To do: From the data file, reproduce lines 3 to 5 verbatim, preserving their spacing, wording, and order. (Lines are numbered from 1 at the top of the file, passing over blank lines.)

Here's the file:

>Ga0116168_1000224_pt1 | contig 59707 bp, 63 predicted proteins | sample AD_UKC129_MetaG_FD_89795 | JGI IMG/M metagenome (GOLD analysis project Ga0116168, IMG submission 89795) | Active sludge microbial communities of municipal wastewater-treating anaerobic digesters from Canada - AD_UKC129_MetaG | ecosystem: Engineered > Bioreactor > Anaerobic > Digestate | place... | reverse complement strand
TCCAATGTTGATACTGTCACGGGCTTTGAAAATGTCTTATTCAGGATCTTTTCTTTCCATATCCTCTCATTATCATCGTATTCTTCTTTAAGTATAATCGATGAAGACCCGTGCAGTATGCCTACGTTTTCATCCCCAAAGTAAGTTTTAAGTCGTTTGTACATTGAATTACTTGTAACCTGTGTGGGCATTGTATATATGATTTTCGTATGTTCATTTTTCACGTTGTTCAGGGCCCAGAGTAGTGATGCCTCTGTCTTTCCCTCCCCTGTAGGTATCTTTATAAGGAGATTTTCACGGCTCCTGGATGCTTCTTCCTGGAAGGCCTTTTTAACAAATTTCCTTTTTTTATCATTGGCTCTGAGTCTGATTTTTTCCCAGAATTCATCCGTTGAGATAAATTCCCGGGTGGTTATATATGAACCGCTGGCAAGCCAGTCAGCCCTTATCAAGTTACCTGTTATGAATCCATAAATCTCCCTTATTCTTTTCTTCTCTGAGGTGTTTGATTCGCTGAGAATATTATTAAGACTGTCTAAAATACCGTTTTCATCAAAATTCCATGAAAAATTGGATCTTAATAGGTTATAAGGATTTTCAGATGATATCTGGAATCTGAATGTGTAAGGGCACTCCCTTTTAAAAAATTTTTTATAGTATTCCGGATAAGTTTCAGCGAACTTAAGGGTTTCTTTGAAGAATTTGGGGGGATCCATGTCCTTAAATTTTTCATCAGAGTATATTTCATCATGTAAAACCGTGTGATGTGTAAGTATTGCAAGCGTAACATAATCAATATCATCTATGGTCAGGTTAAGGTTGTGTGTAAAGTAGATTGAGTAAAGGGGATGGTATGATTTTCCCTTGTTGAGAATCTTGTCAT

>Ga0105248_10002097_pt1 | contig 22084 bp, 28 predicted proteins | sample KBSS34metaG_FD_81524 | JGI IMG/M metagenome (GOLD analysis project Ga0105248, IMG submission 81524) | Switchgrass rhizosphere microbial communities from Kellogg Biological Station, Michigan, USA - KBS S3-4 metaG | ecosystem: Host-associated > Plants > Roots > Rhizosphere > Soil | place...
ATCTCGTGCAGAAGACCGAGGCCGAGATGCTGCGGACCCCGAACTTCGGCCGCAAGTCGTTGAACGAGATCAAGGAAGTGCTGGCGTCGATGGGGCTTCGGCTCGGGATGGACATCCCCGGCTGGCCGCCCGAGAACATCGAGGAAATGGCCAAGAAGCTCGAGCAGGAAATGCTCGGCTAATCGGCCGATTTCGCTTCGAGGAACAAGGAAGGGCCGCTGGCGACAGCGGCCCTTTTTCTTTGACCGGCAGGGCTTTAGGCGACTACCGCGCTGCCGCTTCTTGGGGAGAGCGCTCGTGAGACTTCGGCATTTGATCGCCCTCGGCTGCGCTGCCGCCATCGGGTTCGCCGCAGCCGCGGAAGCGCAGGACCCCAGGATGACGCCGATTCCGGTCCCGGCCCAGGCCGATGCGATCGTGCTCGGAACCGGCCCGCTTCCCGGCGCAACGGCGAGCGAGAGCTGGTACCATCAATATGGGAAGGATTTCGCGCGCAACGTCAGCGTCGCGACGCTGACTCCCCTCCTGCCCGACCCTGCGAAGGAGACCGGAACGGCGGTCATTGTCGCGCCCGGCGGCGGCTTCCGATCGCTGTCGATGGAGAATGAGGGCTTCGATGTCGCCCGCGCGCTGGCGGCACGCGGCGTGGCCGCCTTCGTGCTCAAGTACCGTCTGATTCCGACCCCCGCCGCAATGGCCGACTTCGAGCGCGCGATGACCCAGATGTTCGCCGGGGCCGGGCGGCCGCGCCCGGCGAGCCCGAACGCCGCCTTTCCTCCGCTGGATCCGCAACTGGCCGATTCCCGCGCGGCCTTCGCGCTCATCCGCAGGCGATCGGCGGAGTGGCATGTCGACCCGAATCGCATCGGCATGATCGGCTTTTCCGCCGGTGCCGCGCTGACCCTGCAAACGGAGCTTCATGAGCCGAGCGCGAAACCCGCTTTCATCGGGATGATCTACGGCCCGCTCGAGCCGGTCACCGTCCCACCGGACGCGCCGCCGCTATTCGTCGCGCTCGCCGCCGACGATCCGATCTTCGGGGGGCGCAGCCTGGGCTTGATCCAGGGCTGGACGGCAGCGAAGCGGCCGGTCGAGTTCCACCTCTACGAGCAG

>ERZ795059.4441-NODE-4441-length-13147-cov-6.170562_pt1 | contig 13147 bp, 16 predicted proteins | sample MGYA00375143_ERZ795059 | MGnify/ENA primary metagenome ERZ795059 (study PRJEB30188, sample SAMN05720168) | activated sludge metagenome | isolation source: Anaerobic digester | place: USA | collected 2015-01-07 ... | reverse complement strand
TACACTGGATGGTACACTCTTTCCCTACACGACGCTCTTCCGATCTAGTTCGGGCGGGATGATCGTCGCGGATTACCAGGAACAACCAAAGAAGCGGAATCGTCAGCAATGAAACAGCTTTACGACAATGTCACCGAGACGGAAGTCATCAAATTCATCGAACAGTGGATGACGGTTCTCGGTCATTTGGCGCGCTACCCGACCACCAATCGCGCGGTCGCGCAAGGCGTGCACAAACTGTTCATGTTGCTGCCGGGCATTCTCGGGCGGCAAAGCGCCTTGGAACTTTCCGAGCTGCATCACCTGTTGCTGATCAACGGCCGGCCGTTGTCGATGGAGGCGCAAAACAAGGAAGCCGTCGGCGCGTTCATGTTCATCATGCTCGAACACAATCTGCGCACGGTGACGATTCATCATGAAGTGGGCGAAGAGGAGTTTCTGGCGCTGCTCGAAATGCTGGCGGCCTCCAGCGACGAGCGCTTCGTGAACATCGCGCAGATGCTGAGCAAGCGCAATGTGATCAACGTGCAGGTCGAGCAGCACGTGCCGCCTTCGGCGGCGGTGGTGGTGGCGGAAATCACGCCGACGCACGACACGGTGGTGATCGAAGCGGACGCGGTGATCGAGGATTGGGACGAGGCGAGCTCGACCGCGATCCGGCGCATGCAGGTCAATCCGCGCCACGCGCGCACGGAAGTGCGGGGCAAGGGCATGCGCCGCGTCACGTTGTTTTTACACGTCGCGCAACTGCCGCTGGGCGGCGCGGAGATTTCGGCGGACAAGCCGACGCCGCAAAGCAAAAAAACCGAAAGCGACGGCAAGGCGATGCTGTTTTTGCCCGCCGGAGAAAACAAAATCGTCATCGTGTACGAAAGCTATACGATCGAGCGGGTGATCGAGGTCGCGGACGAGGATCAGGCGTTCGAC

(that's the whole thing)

>Ga0105248_10002097_pt1 | contig 22084 bp, 28 predicted proteins | sample KBSS34metaG_FD_81524 | JGI IMG/M metagenome (GOLD analysis project Ga0105248, IMG submission 81524) | Switchgrass rhizosphere microbial communities from Kellogg Biological Station, Michigan, USA - KBS S3-4 metaG | ecosystem: Host-associated > Plants > Roots > Rhizosphere > Soil | place...
ATCTCGTGCAGAAGACCGAGGCCGAGATGCTGCGGACCCCGAACTTCGGCCGCAAGTCGTTGAACGAGATCAAGGAAGTGCTGGCGTCGATGGGGCTTCGGCTCGGGATGGACATCCCCGGCTGGCCGCCCGAGAACATCGAGGAAATGGCCAAGAAGCTCGAGCAGGAAATGCTCGGCTAATCGGCCGATTTCGCTTCGAGGAACAAGGAAGGGCCGCTGGCGACAGCGGCCCTTTTTCTTTGACCGGCAGGGCTTTAGGCGACTACCGCGCTGCCGCTTCTTGGGGAGAGCGCTCGTGAGACTTCGGCATTTGATCGCCCTCGGCTGCGCTGCCGCCATCGGGTTCGCCGCAGCCGCGGAAGCGCAGGACCCCAGGATGACGCCGATTCCGGTCCCGGCCCAGGCCGATGCGATCGTGCTCGGAACCGGCCCGCTTCCCGGCGCAACGGCGAGCGAGAGCTGGTACCATCAATATGGGAAGGATTTCGCGCGCAACGTCAGCGTCGCGACGCTGACTCCCCTCCTGCCCGACCCTGCGAAGGAGACCGGAACGGCGGTCATTGTCGCGCCCGGCGGCGGCTTCCGATCGCTGTCGATGGAGAATGAGGGCTTCGATGTCGCCCGCGCGCTGGCGGCACGCGGCGTGGCCGCCTTCGTGCTCAAGTACCGTCTGATTCCGACCCCCGCCGCAATGGCCGACTTCGAGCGCGCGATGACCCAGATGTTCGCCGGGGCCGGGCGGCCGCGCCCGGCGAGCCCGAACGCCGCCTTTCCTCCGCTGGATCCGCAACTGGCCGATTCCCGCGCGGCCTTCGCGCTCATCCGCAGGCGATCGGCGGAGTGGCATGTCGACCCGAATCGCATCGGCATGATCGGCTTTTCCGCCGGTGCCGCGCTGACCCTGCAAACGGAGCTTCATGAGCCGAGCGCGAAACCCGCTTTCATCGGGATGATCTACGGCCCGCTCGAGCCGGTCACCGTCCCACCGGACGCGCCGCCGCTATTCGTCGCGCTCGCCGCCGACGATCCGATCTTCGGGGGGCGCAGCCTGGGCTTGATCCAGGGCTGGACGGCAGCGAAGCGGCCGGTCGAGTTCCACCTCTACGAGCAG

>ERZ795059.4441-NODE-4441-length-13147-cov-6.170562_pt1 | contig 13147 bp, 16 predicted proteins | sample MGYA00375143_ERZ795059 | MGnify/ENA primary metagenome ERZ795059 (study PRJEB30188, sample SAMN05720168) | activated sludge metagenome | isolation source: Anaerobic digester | place: USA | collected 2015-01-07 ... | reverse complement strand